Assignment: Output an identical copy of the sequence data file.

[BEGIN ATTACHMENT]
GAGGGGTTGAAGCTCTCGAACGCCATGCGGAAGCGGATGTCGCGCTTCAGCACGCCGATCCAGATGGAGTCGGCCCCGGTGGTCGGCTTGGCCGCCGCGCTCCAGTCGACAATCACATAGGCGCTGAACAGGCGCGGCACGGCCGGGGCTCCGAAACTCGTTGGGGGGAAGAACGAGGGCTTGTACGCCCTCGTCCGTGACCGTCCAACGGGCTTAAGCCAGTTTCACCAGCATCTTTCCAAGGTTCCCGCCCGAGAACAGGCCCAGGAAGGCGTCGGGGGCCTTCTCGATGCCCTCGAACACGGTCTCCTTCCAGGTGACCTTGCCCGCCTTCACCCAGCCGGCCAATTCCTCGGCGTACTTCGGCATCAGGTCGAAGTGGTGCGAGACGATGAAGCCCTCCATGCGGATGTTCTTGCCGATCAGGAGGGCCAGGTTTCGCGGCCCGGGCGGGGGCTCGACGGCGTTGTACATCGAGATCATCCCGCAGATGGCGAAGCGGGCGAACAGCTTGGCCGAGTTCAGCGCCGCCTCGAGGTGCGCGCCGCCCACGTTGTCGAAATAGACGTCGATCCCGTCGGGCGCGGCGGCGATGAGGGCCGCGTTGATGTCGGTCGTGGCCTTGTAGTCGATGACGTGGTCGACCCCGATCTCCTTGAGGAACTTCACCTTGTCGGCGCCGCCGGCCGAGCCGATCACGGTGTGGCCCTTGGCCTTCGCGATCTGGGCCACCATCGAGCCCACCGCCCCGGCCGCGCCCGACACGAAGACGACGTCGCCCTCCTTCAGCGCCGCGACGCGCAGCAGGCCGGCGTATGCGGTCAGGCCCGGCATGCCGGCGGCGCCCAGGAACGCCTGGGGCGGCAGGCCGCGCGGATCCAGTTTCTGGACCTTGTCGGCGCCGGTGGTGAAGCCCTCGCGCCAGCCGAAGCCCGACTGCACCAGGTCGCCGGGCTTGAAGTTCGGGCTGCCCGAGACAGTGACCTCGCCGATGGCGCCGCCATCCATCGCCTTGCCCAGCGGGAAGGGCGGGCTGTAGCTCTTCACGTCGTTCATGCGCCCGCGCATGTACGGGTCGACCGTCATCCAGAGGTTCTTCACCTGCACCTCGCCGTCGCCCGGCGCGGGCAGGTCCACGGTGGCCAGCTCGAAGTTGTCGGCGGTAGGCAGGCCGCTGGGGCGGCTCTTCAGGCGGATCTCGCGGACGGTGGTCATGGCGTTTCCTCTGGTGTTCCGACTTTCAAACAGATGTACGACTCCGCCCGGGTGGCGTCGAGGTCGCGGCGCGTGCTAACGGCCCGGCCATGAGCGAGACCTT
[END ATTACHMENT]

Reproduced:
GAGGGGTTGAAGCTCTCGAACGCCATGCGGAAGCGGATGTCGCGCTTCAGCACGCCGATCCAGATGGAGTCGGCCCCGGTGGTCGGCTTGGCCGCCGCGCTCCAGTCGACAATCACATAGGCGCTGAACAGGCGCGGCACGGCCGGGGCTCCGAAACTCGTTGGGGGGAAGAACGAGGGCTTGTACGCCCTCGTCCGTGACCGTCCAACGGGCTTAAGCCAGTTTCACCAGCATCTTTCCAAGGTTCCCGCCCGAGAACAGGCCCAGGAAGGCGTCGGGGGCCTTCTCGATGCCCTCGAACACGGTCTCCTTCCAGGTGACCTTGCCCGCCTTCACCCAGCCGGCCAATTCCTCGGCGTACTTCGGCATCAGGTCGAAGTGGTGCGAGACGATGAAGCCCTCCATGCGGATGTTCTTGCCGATCAGGAGGGCCAGGTTTCGCGGCCCGGGCGGGGGCTCGACGGCGTTGTACATCGAGATCATCCCGCAGATGGCGAAGCGGGCGAACAGCTTGGCCGAGTTCAGCGCCGCCTCGAGGTGCGCGCCGCCCACGTTGTCGAAATAGACGTCGATCCCGTCGGGCGCGGCGGCGATGAGGGCCGCGTTGATGTCGGTCGTGGCCTTGTAGTCGATGACGTGGTCGACCCCGATCTCCTTGAGGAACTTCACCTTGTCGGCGCCGCCGGCCGAGCCGATCACGGTGTGGCCCTTGGCCTTCGCGATCTGGGCCACCATCGAGCCCACCGCCCCGGCCGCGCCCGACACGAAGACGACGTCGCCCTCCTTCAGCGCCGCGACGCGCAGCAGGCCGGCGTATGCGGTCAGGCCCGGCATGCCGGCGGCGCCCAGGAACGCCTGGGGCGGCAGGCCGCGCGGATCCAGTTTCTGGACCTTGTCGGCGCCGGTGGTGAAGCCCTCGCGCCAGCCGAAGCCCGACTGCACCAGGTCGCCGGGCTTGAAGTTCGGGCTGCCCGAGACAGTGACCTCGCCGATGGCGCCGCCATCCATCGCCTTGCCCAGCGGGAAGGGCGGGCTGTAGCTCTTCACGTCGTTCATGCGCCCGCGCATGTACGGGTCGACCGTCATCCAGAGGTTCTTCACCTGCACCTCGCCGTCGCCCGGCGCGGGCAGGTCCACGGTGGCCAGCTCGAAGTTGTCGGCGGTAGGCAGGCCGCTGGGGCGGCTCTTCAGGCGGATCTCGCGGACGGTGGTCATGGCGTTTCCTCTGGTGTTCCGACTTTCAAACAGATGTACGACTCCGCCCGGGTGGCGTCGAGGTCGCGGCGCGTGCTAACGGCCCGGCCATGAGCGAGACCTT